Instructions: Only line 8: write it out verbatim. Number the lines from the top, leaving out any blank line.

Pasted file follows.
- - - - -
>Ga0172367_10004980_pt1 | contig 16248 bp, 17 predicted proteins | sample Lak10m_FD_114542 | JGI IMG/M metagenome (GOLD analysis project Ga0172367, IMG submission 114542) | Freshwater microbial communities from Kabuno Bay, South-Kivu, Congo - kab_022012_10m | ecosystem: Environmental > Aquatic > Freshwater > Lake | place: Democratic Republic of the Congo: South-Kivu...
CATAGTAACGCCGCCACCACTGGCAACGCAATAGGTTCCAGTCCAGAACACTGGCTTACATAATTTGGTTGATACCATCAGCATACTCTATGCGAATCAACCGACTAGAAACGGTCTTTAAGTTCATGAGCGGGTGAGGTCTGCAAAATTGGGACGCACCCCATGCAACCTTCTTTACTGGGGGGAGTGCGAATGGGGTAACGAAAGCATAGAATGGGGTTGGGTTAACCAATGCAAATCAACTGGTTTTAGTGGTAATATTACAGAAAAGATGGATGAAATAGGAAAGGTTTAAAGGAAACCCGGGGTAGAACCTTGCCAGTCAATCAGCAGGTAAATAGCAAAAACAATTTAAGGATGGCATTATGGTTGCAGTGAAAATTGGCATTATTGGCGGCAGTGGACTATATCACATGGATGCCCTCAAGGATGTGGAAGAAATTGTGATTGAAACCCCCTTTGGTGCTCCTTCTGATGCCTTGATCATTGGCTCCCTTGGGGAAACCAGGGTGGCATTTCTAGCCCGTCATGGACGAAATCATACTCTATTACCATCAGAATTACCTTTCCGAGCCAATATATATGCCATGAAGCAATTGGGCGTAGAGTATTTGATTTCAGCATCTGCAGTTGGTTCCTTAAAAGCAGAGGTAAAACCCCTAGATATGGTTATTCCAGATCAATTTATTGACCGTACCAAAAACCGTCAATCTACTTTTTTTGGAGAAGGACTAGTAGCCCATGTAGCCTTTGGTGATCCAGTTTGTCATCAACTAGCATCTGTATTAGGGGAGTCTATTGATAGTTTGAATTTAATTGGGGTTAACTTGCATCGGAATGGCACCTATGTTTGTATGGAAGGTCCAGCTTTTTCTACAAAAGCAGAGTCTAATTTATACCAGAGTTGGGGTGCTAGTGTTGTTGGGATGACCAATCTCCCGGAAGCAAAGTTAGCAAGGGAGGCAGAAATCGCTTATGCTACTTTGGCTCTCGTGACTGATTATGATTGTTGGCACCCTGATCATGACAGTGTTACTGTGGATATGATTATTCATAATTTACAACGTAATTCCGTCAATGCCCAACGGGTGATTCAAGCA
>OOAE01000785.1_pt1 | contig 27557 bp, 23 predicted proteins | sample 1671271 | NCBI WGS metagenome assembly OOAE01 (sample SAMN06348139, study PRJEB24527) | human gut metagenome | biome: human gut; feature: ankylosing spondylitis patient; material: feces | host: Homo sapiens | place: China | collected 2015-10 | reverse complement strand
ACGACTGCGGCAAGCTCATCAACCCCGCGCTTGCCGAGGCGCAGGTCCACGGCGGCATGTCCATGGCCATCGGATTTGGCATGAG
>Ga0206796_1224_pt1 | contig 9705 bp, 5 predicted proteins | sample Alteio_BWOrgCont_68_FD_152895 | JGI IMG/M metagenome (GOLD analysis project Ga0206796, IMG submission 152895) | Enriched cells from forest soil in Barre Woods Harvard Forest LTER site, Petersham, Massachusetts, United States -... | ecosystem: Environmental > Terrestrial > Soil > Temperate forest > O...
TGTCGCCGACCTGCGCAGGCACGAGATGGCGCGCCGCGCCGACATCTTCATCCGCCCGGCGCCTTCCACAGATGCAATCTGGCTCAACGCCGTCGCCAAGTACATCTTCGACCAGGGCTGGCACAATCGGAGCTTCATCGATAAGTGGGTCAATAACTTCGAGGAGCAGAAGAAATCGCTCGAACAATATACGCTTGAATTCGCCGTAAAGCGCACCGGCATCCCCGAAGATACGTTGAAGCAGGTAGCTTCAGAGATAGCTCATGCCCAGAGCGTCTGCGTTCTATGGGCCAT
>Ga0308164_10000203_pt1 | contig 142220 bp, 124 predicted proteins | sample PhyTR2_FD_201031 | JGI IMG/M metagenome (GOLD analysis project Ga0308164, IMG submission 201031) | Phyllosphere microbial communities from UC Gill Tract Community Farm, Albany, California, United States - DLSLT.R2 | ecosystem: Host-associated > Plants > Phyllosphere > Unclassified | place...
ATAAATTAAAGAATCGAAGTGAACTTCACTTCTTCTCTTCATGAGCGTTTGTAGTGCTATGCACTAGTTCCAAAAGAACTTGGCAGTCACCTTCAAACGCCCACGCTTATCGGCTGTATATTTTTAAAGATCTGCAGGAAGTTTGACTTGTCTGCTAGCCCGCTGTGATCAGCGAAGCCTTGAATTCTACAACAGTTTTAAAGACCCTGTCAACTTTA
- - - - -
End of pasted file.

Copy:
ATAAATTAAAGAATCGAAGTGAACTTCACTTCTTCTCTTCATGAGCGTTTGTAGTGCTATGCACTAGTTCCAAAAGAACTTGGCAGTCACCTTCAAACGCCCACGCTTATCGGCTGTATATTTTTAAAGATCTGCAGGAAGTTTGACTTGTCTGCTAGCCCGCTGTGATCAGCGAAGCCTTGAATTCTACAACAGTTTTAAAGACCCTGTCAACTTTA